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Pearls just may be the most sustainable gems in the world. You see, oysters need pristine water conditions to produce high-quality pearls. Any decline in water quality directly impacts oyster health, resulting in poorer pearl quality and increased oyster mortality. Thus, pearl farmers are naturally also sea stewards in order to protect their investment.
Nowhere is that more apparent than in Fiji, where a burgeoning pearl industry is changing the vulnerable coral and coastal habitat, benefitting the community both economically and environmentally. Very few products, especially in the luxury market, make such an impact on conservation. These Fijian pearls stand out from Tahitian and Akoya counterparts for their kaleidoscope of colors, a result of the Fijian pearl oyster's unique mantle. You can find these pearls in shades of aubergine, peacock, pistachio, chocolate, gold and black distributed in Europe through Gellner and more recently Assael in New York.
Justin Hunter founded J. Hunter Pearls in 2000 after getting his marine biology degree and working in the family business raising edible oysters in Washington and Hawaii. Hunter grew up in Savusavu, and succeeded where others failed before thanks to his background in aquaculture.
“I would love to see a shift in how pearls are viewed and what they can represent to our people and countries,” Hunter said. “We would like to create not only awareness but also change the pearl industry so that responsible producers and their products are recognized.” Last June, at the UN Oceans Conference in New York, Hunter presented the Fiji Pearl Development plan with Fiji's prime minister and minister of fisheries as a public-private partnership advancing one of Fiji's voluntary commitments towards sustainable development.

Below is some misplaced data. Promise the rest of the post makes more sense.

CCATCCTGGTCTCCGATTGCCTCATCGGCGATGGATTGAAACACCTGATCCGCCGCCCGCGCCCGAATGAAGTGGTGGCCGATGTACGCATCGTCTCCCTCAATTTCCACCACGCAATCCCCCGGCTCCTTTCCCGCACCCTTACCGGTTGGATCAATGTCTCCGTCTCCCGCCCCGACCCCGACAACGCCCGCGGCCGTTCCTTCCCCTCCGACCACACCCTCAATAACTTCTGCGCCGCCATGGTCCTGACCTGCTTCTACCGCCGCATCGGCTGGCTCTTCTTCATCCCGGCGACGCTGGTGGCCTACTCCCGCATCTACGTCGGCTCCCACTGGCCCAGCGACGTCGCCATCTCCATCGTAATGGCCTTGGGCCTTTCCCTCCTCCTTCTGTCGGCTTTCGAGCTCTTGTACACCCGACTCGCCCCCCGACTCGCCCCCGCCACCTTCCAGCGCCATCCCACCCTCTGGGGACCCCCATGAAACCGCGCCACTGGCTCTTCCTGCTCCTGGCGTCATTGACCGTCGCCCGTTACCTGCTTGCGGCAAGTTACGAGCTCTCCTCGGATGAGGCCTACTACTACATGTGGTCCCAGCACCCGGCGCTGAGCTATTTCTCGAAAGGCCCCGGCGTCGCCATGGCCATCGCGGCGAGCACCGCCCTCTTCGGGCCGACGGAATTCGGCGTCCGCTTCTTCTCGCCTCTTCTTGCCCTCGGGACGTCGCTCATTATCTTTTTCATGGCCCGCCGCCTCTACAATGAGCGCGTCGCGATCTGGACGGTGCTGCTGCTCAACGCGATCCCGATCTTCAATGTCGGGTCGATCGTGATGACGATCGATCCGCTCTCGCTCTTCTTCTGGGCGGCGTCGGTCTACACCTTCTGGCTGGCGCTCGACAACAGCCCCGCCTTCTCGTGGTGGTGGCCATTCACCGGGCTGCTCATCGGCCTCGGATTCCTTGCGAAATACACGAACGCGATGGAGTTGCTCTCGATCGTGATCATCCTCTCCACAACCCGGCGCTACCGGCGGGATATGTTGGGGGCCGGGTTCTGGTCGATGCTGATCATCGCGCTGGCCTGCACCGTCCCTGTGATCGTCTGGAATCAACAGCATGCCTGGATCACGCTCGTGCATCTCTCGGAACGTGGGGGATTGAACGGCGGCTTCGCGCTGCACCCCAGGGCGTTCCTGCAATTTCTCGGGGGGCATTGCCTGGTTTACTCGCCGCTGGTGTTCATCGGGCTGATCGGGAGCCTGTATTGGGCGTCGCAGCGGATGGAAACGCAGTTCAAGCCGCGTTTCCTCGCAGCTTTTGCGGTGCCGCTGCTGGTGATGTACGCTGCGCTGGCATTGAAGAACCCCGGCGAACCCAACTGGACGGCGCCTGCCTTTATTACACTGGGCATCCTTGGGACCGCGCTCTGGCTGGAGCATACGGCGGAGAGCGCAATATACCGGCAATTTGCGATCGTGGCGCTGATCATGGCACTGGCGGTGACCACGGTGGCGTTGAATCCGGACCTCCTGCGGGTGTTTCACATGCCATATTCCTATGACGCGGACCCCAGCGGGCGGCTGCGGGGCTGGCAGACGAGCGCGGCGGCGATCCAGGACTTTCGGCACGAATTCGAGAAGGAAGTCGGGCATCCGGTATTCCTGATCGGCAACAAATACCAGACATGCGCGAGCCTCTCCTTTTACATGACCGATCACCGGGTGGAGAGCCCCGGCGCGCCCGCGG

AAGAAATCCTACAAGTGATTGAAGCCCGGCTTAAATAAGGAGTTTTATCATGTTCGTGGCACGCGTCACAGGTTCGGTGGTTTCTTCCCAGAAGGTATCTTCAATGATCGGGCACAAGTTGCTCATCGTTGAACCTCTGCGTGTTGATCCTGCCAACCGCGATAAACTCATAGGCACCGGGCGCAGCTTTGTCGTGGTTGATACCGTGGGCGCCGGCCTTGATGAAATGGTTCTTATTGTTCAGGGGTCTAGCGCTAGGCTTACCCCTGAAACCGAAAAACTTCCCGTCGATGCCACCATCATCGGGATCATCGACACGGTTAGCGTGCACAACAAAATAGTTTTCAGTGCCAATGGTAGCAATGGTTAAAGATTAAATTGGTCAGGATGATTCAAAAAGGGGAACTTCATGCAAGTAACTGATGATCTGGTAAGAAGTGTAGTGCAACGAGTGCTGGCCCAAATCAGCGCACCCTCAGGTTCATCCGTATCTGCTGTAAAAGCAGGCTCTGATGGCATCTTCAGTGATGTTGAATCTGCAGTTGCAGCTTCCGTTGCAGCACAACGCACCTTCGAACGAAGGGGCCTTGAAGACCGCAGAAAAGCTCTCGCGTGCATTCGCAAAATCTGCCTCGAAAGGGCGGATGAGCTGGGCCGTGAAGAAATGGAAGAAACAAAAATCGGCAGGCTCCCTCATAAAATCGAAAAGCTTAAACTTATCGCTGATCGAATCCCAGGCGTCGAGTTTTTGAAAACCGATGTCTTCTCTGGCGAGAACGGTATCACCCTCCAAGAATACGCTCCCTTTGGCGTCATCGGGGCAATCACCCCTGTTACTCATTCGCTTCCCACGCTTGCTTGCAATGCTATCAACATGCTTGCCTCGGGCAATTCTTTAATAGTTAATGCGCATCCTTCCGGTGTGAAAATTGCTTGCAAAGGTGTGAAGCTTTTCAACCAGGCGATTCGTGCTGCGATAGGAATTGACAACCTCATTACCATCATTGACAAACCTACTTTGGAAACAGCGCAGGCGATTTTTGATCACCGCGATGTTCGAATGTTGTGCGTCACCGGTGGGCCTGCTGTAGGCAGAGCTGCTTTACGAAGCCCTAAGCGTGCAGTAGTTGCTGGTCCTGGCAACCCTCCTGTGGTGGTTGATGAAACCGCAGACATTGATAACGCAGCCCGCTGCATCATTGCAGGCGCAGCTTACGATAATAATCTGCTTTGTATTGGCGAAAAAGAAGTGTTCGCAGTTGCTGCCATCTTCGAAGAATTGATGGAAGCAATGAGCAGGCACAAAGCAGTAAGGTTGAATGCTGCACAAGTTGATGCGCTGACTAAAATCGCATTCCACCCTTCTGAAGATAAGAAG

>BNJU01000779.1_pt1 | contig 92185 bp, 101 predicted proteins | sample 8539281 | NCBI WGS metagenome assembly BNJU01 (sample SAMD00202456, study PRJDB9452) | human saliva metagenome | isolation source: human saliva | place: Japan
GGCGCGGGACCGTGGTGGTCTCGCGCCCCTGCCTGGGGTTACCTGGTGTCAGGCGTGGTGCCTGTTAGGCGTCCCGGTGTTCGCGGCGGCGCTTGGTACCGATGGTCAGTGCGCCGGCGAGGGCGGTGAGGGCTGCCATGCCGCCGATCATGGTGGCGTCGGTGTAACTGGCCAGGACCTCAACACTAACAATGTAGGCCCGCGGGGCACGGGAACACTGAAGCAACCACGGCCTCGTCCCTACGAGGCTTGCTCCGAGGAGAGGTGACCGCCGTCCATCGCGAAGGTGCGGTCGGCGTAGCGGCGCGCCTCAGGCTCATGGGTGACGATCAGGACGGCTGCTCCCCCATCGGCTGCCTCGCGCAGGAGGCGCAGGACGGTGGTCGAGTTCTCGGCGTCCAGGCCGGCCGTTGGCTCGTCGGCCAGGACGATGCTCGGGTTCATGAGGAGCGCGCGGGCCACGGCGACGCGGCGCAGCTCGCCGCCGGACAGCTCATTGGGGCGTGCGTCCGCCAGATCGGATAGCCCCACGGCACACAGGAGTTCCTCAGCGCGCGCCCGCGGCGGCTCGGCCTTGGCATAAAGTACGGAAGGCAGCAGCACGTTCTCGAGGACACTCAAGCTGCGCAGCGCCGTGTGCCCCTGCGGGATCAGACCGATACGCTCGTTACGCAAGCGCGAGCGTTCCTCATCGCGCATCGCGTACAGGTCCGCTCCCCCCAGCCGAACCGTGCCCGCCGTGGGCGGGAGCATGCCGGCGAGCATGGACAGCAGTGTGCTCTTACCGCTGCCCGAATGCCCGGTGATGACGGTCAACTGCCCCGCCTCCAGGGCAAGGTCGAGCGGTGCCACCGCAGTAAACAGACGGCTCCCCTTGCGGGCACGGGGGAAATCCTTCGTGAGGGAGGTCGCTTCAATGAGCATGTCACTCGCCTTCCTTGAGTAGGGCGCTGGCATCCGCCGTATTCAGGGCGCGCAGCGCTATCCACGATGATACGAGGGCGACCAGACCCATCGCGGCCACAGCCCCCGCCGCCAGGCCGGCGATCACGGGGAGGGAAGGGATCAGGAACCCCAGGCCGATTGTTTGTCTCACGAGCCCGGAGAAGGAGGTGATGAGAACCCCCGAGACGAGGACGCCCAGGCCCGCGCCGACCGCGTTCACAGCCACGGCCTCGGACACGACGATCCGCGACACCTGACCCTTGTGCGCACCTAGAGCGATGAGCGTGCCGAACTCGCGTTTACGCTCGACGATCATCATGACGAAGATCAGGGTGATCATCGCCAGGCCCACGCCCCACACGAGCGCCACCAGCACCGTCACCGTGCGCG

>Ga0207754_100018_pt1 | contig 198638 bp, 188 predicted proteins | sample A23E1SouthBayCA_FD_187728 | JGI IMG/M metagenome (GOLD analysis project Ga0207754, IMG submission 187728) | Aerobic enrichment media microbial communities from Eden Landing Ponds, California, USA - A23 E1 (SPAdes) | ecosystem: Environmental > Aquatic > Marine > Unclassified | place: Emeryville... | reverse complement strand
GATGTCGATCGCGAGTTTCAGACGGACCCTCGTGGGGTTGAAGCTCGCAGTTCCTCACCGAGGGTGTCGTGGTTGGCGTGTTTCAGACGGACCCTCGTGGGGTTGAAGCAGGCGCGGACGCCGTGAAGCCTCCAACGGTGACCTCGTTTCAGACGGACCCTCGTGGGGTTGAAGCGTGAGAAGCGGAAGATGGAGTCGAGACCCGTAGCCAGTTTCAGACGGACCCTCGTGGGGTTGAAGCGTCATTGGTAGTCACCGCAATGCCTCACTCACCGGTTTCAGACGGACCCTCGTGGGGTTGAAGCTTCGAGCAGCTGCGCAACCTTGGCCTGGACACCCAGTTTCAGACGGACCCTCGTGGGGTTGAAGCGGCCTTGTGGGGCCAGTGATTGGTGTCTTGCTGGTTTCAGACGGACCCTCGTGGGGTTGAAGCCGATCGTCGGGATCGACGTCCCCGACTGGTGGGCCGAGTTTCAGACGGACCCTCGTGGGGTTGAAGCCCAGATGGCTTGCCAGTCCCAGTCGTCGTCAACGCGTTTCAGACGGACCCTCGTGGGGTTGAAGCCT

Savusavu, where J. Hunter Pearls is based, is representative of many rural indigenous communities in Fiji. The landscape is absolutely stunning, but many families maintain gardens for subsistence farming and the economic opportunities in this small town of less than 4,000 people are few and far between, although “Fiji's hidden paradise” is becoming a more popular destination for Australian, American and European visitors. Guests staying at Jean-Michel Cousteau Resort can arrange to visit J. Hunter Pearls headquarters and take a private boat tour and even go snorkeling by the hatcheries.
It's here that I meet Rynae Lanyon, the 25-year old marine biologist who is overseeing the oyster hatcheries and spat collector grids, where wild oysters are collected for implantation. Lanyon is currently working on her master's degree in Suva, writing a thesis on the cycle of phytoplankton blooms and their effect on the health of oysters. “The hatchery not only provides us with the oysters we need for implant each year but it also relieves the pressure on natural, or wild, stock,” she explains. “In this way, we are not overexploiting our marine resources. In fact, we are adding to the population of oysters we have in our bay which increases the chances of having a clean ocean as these oysters filter and clean the waters.”
The hatchery spawns and raises two species of oysters and they also established a giant clam reserve in 2016 which is a sanctuary for four of the 12 species found in the world, including the endangered Tridacna gigas which can weigh up to 660 pounds. Hatchery produced seeds are supplied to local communities to assist in restocking the coral reefs and preserving the biodiversity of the oceans.
“Working in a male-dominated field, I am showing the young girls in my community that anything is possible with hard work and commitment,” Lanyon says. “I hope they will have the confidence to put themselves out there and take the lead even if it means been the only female leader amongst males.”
J. Hunter Pearls works with nine community-owned pearl farms in Fiji, including its largest site in Savusavu Bay, employing locals in nine different villages and creating micro-businesses in these under-developed rural areas. During harvest, this includes well-paid seasonal work for youth in addition to the company's 50 full-time employees. This new source of income reduces pressure on Fiji's endangered reef fish stocks. “Poverty is the greatest threat to our environment,” Hunter explains. “Only through job creation and education can we create a culture of resource preservation rather than resource extraction.” He is mindful that luxury is about quality, rarity and exclusivity, so growth does not necessarily mean more pearls. “Our focus is primarily on increasing the quality we produce and working closely with our people and distributors to maximize the benefits to Fiji and our people.”